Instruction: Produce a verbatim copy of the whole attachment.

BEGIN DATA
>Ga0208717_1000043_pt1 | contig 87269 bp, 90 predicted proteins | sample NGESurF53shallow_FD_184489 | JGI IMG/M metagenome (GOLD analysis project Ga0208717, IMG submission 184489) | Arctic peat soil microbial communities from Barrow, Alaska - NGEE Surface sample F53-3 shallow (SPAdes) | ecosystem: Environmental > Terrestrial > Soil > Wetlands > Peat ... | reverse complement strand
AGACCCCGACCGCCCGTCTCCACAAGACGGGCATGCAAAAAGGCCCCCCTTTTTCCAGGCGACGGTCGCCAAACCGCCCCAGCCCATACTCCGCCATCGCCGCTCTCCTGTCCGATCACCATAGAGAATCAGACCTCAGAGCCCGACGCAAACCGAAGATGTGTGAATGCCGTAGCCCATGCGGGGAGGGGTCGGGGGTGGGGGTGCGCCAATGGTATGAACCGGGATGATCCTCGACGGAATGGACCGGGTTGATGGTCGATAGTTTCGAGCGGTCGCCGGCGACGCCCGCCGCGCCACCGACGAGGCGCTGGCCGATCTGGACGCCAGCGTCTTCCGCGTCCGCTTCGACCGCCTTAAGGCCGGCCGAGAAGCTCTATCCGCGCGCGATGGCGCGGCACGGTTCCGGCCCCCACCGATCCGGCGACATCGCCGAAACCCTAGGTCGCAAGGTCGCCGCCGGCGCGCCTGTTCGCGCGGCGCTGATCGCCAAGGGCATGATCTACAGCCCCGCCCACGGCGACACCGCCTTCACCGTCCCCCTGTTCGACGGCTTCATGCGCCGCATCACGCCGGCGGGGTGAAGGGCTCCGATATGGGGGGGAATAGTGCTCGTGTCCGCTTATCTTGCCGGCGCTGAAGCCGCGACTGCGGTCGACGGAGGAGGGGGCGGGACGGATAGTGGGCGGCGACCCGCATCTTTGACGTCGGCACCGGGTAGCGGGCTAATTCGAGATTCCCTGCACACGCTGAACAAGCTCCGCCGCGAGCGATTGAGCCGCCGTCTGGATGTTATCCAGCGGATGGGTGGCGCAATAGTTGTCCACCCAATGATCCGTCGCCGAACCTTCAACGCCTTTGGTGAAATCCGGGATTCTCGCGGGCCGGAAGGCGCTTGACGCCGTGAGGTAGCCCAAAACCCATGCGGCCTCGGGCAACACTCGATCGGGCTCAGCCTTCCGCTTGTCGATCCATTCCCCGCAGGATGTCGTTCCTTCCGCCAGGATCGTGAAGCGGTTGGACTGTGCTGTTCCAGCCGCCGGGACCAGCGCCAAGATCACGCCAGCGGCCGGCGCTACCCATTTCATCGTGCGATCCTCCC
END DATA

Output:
>Ga0208717_1000043_pt1 | contig 87269 bp, 90 predicted proteins | sample NGESurF53shallow_FD_184489 | JGI IMG/M metagenome (GOLD analysis project Ga0208717, IMG submission 184489) | Arctic peat soil microbial communities from Barrow, Alaska - NGEE Surface sample F53-3 shallow (SPAdes) | ecosystem: Environmental > Terrestrial > Soil > Wetlands > Peat ... | reverse complement strand
AGACCCCGACCGCCCGTCTCCACAAGACGGGCATGCAAAAAGGCCCCCCTTTTTCCAGGCGACGGTCGCCAAACCGCCCCAGCCCATACTCCGCCATCGCCGCTCTCCTGTCCGATCACCATAGAGAATCAGACCTCAGAGCCCGACGCAAACCGAAGATGTGTGAATGCCGTAGCCCATGCGGGGAGGGGTCGGGGGTGGGGGTGCGCCAATGGTATGAACCGGGATGATCCTCGACGGAATGGACCGGGTTGATGGTCGATAGTTTCGAGCGGTCGCCGGCGACGCCCGCCGCGCCACCGACGAGGCGCTGGCCGATCTGGACGCCAGCGTCTTCCGCGTCCGCTTCGACCGCCTTAAGGCCGGCCGAGAAGCTCTATCCGCGCGCGATGGCGCGGCACGGTTCCGGCCCCCACCGATCCGGCGACATCGCCGAAACCCTAGGTCGCAAGGTCGCCGCCGGCGCGCCTGTTCGCGCGGCGCTGATCGCCAAGGGCATGATCTACAGCCCCGCCCACGGCGACACCGCCTTCACCGTCCCCCTGTTCGACGGCTTCATGCGCCGCATCACGCCGGCGGGGTGAAGGGCTCCGATATGGGGGGGAATAGTGCTCGTGTCCGCTTATCTTGCCGGCGCTGAAGCCGCGACTGCGGTCGACGGAGGAGGGGGCGGGACGGATAGTGGGCGGCGACCCGCATCTTTGACGTCGGCACCGGGTAGCGGGCTAATTCGAGATTCCCTGCACACGCTGAACAAGCTCCGCCGCGAGCGATTGAGCCGCCGTCTGGATGTTATCCAGCGGATGGGTGGCGCAATAGTTGTCCACCCAATGATCCGTCGCCGAACCTTCAACGCCTTTGGTGAAATCCGGGATTCTCGCGGGCCGGAAGGCGCTTGACGCCGTGAGGTAGCCCAAAACCCATGCGGCCTCGGGCAACACTCGATCGGGCTCAGCCTTCCGCTTGTCGATCCATTCCCCGCAGGATGTCGTTCCTTCCGCCAGGATCGTGAAGCGGTTGGACTGTGCTGTTCCAGCCGCCGGGACCAGCGCCAAGATCACGCCAGCGGCCGGCGCTACCCATTTCATCGTGCGATCCTCCC